Cattle can cause a lot of damage in a newly planted compartment as they trample and browse the saplings, but in a mature plantation like this one they cause minimal damage and actually contribute to fire prevention by reducing the volume of vegetation between the trees, thus reducing the fuel load, and thus reducing the fire risk.

4. Re-invest in the business
Many forestry extension foresters lament the lack of business wise approach to tree farming among rural tree farmers. Rural farmers tend to spend all the revenue earned from timber sales from their woodlots on household needs and don’t leave enough funds for re-establishment and maintenance of the woodlot. Hence the absence of cashflows results in critical operations such as weeding or coppice reduction being neglected resulting in a poor stand and very low mean annual increment.

5. Forestry governance and legal compliance
The biggest barrier to the certification of timber growers in Traditional Authority areas is the non-compliance with legal and institutional matters. This includes the following:
• Labour Laws: The Basic Conditions of Employment Act and the Occupational Health and Safety Act are the principle acts of concern.
• Water-use licenses under the National Water Act.

Hauling timber in a tribal area, southern KZN. Timber provides growers on communal land with an important supplementary income.

Generally the small scale timber areas are too small to employ a full time labour force. The majority of the farmers employ small teams (2-9 people) directly from the local community. Most employment is occasional, and in many cases very few people for a few days in a year. There are no written employment contracts in the vast majority of cases. It is likely that workers would be employed by several different growers in an area but unlikely that they would be getting paid the minimum wage, ordinary leave days, sick leave, maternity leave or have any pension benefits. Growers or local contractors do not provide their workers with PPE or training with respect to first aid and safety in general. Very few rural small scale growers have water use licenses. Non compliance with these laws makes certification for most of them impossible, thereby disconnecting the growers with international timber markets in some cases. On the other hand compliance with the labour laws would push up the production costs substantially, probably resulting in them dropping out of timber production.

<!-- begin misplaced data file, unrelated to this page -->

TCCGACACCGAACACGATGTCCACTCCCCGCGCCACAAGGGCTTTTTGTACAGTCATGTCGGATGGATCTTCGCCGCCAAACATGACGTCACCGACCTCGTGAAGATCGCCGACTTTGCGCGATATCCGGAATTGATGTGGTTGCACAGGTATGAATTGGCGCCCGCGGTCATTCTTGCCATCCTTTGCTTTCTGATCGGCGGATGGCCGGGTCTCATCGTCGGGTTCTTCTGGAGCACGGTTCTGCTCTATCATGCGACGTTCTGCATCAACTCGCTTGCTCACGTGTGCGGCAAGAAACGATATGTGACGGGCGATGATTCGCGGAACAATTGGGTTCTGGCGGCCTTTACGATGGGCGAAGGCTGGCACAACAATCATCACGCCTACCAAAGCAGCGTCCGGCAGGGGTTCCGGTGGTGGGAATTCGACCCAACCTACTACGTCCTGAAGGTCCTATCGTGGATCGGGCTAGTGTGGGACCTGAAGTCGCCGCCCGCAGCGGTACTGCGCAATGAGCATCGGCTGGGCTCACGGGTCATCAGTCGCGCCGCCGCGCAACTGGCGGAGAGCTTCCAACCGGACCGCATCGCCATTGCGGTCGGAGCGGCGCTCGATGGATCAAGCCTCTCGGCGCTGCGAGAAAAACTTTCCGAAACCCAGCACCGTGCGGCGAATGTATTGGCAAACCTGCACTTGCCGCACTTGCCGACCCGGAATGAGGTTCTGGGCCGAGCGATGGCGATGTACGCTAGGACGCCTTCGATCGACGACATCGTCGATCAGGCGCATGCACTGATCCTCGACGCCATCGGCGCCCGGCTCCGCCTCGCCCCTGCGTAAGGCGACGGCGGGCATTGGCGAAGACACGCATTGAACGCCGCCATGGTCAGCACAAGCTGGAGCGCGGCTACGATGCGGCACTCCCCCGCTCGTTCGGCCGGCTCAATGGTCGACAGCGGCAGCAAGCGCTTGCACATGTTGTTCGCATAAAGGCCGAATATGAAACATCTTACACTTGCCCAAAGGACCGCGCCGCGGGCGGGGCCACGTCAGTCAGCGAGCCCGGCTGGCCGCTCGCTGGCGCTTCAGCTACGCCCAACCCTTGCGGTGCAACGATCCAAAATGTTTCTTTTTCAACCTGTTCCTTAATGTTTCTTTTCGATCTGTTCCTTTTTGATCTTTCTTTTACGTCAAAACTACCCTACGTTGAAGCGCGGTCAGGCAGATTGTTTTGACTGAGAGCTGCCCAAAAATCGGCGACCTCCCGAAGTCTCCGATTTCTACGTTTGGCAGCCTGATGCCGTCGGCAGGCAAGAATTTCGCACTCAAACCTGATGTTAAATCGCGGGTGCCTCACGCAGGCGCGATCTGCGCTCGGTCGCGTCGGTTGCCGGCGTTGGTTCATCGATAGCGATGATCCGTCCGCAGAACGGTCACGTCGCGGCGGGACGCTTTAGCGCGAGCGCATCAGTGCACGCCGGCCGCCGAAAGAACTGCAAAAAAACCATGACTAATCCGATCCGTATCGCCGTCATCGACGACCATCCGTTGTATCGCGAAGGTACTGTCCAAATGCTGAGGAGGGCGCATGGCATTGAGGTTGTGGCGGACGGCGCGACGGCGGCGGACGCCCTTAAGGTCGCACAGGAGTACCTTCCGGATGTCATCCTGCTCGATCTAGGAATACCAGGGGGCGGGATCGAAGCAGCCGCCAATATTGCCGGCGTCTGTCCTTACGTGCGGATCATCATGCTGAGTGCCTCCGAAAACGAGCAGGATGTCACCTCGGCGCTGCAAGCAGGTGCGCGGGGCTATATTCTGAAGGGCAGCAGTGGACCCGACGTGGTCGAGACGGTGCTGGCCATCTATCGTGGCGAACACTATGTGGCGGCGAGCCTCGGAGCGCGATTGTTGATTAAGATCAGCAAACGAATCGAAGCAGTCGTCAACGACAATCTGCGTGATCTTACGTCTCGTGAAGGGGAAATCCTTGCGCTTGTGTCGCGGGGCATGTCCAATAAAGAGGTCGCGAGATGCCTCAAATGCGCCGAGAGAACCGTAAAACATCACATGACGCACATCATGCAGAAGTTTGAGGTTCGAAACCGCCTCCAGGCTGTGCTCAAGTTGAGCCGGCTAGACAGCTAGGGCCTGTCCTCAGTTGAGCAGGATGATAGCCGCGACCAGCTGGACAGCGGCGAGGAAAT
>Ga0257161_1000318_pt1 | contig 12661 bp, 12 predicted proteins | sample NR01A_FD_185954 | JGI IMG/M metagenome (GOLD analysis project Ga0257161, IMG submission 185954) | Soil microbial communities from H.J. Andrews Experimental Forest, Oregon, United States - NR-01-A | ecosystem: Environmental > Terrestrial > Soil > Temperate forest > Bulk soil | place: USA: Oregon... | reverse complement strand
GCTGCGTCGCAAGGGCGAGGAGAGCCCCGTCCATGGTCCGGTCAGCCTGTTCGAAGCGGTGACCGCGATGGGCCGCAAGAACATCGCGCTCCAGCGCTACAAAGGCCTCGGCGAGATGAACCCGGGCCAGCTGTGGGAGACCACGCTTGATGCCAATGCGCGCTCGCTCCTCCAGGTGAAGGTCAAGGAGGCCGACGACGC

Ripline cut in a natural grassland in Ozwathini prior to unauthorised planting of wattle. Legal authorisation is required (water use licence and planting permit) before establishing even a small plantation.

6. Take Covid very seriously
Small scale timber farmers and their families are advised to take the Coronavirus seriously as it is a killer disease. The tendency in rural areas is to take a laid back approach when it comes to compliance on precautionary measures against the Covid-19 virus which includes the wearing of face masks, hand sanitizing, opening vehicle/taxi windows when travelling and the lack of social distancing.

Related article: ‘Survival’ the key for small-scale growers

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With the onset of what promises to be a cold winter, this photo provides a timely reminder of what happens to wattle trees when it snows. No! It’s not a good idea to plant wattle if snow is a possibility. The only thing you could use these broken trees for is firewood. The photo was taken near Weza a few years ago. Find out more about trees and snow... saforestryonline.co.za Link in bio. #trees #wood #forestry #timber #logging #forestryafrica #wattle #snow ...

Mulching of harvest residues is rapidly gaining ground in South African forestry, and is proving to be a game changer. Link in bio. Image courtesy of Savithi Mulching.

#SavithiMulching #forestry #timber #wood #tigercat